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Over time, different age groups have been affected by FOMO. It’s just that we now have a formal nomenclature to describe this anxiety.
My 24 year-old irritates me immensely when he tells me to “Chillax”! More than the action, it’s the expression that annoys me! But then, there’s a rule of thumb you should know if you are in any way linked to social media or its devotees. You need to be familiar with the list of trendy acronyms lest you feel out of place.
Just recently, my niece Neha shared an article with comic strips, showing how “FOMO” has become a persistent problem these days. What is FOMO? It was not too long ago that I became familiar with this jargon which translates to “Fear of Missing Out”.
What is the psychology behind FOMO? It is the principle of loss aversion. Cognitive psychology talks about the tendency of human beings to try their best to avoid any losses which affect them much more than equivalent gains.
FOMO works in two ways. While one group of people suffers from this misery themselves, the second class works to give it to others. I had heard the story of a lady who had gone for a GDO (Girl’s Day Out) with two of her friends and had decided to post pictures of the outing on Facebook right from the venue. I really don’t know whether I should call her sadistic or shamelessly honest, for she said that she wanted to make someone jealous by making that person realize how much she had missed out on the fun!
Is FOMO a malaise induced only by social media? Not necessarily! You will come across individuals who are in no way connected to Facebook, Instagram or any similar platform, yet they suffer from this fear of missing out on anything interesting that might be happening.
That’s just an inherent trait in their nature. Rain or shine, be it any obstacle coming their way, they will beat all odds to be present in a gathering because they want to be current on all the latest gossip or juicy tidbits circulating in the air. Hence, the desire to always be in the loop and to be part of every activity is not at all a new phenomenon.
Scientists at Carleton and McGill University conducted a study to examine the social-psychological basis of FOMO. The researchers came up with findings where FOMO was discovered to be associated with negative outcomes such as fatigue, stress, sleep problems, and psychosomatic symptoms.
Psychology Today carried a thought-provoking piece called “The Science of FOMO and What We’re Really Missing Out On”. The article emphasizes that the ubiquitous feeling that one is missing out actually pervades almost everyone.
Over time, different age groups have been affected by FOMO. It’s just that we now have a formal nomenclature to describe this anxiety. And since social media allows glimpses of what is happening in other people’s lives, we talk about it a lot. To quote the author: “The explosion of social media has launched our young people headfirst into the FOMO experience”.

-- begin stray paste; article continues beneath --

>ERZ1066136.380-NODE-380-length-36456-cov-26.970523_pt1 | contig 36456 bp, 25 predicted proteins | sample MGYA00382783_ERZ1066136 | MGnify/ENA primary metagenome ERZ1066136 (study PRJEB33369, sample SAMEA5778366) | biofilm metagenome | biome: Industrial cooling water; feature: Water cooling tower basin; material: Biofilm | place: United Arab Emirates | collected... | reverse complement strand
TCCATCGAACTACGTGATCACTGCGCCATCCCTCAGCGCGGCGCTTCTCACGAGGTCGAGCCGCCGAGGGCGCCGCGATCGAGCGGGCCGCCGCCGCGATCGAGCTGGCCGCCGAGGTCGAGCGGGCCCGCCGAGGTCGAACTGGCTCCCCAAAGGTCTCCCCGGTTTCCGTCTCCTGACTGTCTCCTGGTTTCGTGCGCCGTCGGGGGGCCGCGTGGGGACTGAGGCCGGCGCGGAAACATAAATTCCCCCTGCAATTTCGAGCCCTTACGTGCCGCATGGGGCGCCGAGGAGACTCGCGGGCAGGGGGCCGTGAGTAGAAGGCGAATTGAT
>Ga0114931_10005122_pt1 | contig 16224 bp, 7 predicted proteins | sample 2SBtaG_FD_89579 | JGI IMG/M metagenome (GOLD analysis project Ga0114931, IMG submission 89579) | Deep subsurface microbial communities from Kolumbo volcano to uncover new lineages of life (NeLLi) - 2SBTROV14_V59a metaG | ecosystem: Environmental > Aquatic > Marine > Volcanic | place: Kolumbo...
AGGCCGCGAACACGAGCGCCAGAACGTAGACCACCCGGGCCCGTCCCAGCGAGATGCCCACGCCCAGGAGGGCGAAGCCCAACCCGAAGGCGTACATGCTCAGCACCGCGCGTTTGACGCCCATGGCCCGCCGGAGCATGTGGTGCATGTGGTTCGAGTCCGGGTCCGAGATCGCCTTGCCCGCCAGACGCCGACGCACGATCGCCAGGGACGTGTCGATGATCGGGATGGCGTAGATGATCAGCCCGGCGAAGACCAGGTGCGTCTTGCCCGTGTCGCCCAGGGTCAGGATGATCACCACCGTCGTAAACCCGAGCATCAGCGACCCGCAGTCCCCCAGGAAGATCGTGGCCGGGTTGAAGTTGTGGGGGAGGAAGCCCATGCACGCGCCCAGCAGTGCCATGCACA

We cannot ignore how social media has brought people together and helped us to share information. It brings so much joy when we are reconnected with long-lost friends and relatives who were once so close to us. However, like a double-edged sword, there are downsides too, and the problem arises when people get addicted to these platforms.
It’s a very common sight when we see people (we ourselves may belong to this class) in a party or a social gathering checking their cell phones an umpteen number of times to see if there are any updates! We want to be so involved with whatever is circulating.
In this digital age, we have a plethora of information at our disposal just at the click of a button. Good! We need to have the general awareness of events around us. There’s nothing to worry if the news, be it personal or otherwise, does not affect us in a negative way. But if for instance, you suddenly get those cramps learning and thinking about the excitement at a function that you were not a part of, it’s really pathetic!
What is the reality? The grass is always greener on the other side of the fence. It does not need a genius to figure out that whatever glimpses you see of others in social media are obviously snapshots of the best moments and not a complete picture of their lives. No one wants to advertise their dull and boring moments. That is absolutely fine. An individual has the choice to tell others what he or she wants, and it is not necessary for people to wash their dirty linen in public.
The ball is in our own courts. We need to rationalize and focus more on what we have achieved rather than brooding over what we might have missed out. We need to be wiser. The guiding mantra here is NOT to compare our lives with others. There is no finish line if you aspire to design your life on the basis of someone else’s. If your parameters for life’s happiness are based on how much fun someone else is having or how included you need to feel in that extravaganza, you are steering your ship in the wrong direction. Besides anxiety and worry, it does not bring anything else.
Social relationships form the baseline of humanity. Our interactions with our fellow beings weave the fabric of our existence. The thought of leading a life like Robinson Crusoe is something not to be entertained.
So be happy, make friends, enjoy life to the fullest, but act mature. For instance, do not let your blood pressure rise when you discover that you have not been invited to that party where you would have so loved to put your dancing shoes on! You may have missed that teeny bit, but your life will still go on!
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Born in India, Rashmi Bora Das moved to the United States in the early nineties.
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